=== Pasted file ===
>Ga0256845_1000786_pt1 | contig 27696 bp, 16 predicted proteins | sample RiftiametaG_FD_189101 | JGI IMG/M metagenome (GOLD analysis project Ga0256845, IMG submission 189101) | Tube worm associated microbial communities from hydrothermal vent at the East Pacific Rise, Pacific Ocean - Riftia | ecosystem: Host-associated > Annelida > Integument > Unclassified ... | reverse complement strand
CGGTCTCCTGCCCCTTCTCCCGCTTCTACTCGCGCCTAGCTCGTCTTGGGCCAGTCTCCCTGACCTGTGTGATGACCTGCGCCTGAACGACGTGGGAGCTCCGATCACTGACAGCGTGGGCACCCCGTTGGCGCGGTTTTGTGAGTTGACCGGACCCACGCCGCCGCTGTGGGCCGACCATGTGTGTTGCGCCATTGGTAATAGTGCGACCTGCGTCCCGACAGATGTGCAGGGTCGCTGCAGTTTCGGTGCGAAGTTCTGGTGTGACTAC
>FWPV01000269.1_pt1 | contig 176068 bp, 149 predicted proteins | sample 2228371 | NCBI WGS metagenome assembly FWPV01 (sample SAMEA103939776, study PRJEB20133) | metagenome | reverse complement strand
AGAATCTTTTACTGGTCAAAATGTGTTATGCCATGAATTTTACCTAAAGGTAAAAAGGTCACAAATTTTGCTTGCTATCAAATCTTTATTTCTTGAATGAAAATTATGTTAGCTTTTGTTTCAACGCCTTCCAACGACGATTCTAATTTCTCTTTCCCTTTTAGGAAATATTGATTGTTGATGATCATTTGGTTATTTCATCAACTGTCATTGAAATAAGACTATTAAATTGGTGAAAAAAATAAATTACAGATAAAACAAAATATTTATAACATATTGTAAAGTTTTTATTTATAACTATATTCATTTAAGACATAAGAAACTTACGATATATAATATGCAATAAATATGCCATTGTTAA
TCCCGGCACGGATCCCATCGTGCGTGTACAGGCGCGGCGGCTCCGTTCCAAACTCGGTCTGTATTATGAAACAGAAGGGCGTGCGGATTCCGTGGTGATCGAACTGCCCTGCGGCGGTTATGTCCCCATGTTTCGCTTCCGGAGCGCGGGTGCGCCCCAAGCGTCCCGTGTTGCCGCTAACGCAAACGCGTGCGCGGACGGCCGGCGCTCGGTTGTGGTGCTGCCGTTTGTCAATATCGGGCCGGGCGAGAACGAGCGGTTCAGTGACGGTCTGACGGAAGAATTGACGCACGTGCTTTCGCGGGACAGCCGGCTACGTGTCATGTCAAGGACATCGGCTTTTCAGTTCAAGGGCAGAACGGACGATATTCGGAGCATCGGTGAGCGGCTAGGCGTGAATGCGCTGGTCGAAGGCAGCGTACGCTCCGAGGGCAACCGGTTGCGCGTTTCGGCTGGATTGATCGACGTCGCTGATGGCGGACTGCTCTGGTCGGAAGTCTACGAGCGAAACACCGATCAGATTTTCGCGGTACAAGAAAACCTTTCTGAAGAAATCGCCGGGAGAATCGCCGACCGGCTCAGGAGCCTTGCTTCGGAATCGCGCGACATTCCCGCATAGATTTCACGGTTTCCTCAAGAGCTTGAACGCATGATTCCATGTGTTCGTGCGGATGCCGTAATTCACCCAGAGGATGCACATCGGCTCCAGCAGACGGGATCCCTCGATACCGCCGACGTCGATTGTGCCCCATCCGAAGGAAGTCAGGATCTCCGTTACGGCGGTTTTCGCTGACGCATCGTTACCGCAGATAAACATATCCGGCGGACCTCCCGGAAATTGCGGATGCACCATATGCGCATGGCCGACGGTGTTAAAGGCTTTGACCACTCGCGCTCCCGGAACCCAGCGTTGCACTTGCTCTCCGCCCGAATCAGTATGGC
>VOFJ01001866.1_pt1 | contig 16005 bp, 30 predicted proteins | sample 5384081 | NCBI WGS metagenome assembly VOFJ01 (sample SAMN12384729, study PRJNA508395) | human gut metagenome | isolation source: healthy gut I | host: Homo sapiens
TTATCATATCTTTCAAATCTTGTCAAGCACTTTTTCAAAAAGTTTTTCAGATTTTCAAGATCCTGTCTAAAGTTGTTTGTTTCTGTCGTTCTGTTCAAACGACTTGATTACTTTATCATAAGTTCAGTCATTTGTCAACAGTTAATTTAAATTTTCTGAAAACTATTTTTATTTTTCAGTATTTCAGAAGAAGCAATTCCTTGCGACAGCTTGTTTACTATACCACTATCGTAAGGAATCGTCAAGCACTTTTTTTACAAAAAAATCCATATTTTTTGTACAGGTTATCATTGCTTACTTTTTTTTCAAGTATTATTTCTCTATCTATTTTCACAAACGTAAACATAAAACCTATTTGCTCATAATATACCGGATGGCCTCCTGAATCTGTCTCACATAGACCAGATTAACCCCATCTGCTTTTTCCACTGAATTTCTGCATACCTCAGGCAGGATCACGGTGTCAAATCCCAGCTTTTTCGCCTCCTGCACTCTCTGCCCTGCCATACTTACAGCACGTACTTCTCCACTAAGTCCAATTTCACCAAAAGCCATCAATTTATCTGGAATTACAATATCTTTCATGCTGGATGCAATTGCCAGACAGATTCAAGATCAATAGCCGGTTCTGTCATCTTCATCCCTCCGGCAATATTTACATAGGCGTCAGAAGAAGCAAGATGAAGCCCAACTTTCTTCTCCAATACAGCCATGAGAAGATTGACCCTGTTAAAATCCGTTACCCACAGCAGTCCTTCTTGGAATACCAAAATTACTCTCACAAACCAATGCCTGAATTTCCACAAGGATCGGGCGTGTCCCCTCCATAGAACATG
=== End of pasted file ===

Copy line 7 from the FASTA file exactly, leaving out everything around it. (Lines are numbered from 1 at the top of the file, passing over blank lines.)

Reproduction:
TTATCATATCTTTCAAATCTTGTCAAGCACTTTTTCAAAAAGTTTTTCAGATTTTCAAGATCCTGTCTAAAGTTGTTTGTTTCTGTCGTTCTGTTCAAACGACTTGATTACTTTATCATAAGTTCAGTCATTTGTCAACAGTTAATTTAAATTTTCTGAAAACTATTTTTATTTTTCAGTATTTCAGAAGAAGCAATTCCTTGCGACAGCTTGTTTACTATACCACTATCGTAAGGAATCGTCAAGCACTTTTTTTACAAAAAAATCCATATTTTTTGTACAGGTTATCATTGCTTACTTTTTTTTCAAGTATTATTTCTCTATCTATTTTCACAAACGTAAACATAAAACCTATTTGCTCATAATATACCGGATGGCCTCCTGAATCTGTCTCACATAGACCAGATTAACCCCATCTGCTTTTTCCACTGAATTTCTGCATACCTCAGGCAGGATCACGGTGTCAAATCCCAGCTTTTTCGCCTCCTGCACTCTCTGCCCTGCCATACTTACAGCACGTACTTCTCCACTAAGTCCAATTTCACCAAAAGCCATCAATTTATCTGGAATTACAATATCTTTCATGCTGGATGCAATTGCCAGACAGATTCAAGATCAATAGCCGGTTCTGTCATCTTCATCCCTCCGGCAATATTTACATAGGCGTCAGAAGAAGCAAGATGAAGCCCAACTTTCTTCTCCAATACAGCCATGAGAAGATTGACCCTGTTAAAATCCGTTACCCACAGCAGTCCTTCTTGGAATACCAAAATTACTCTCACAAACCAATGCCTGAATTTCCACAAGGATCGGGCGTGTCCCCTCCATAGAACATG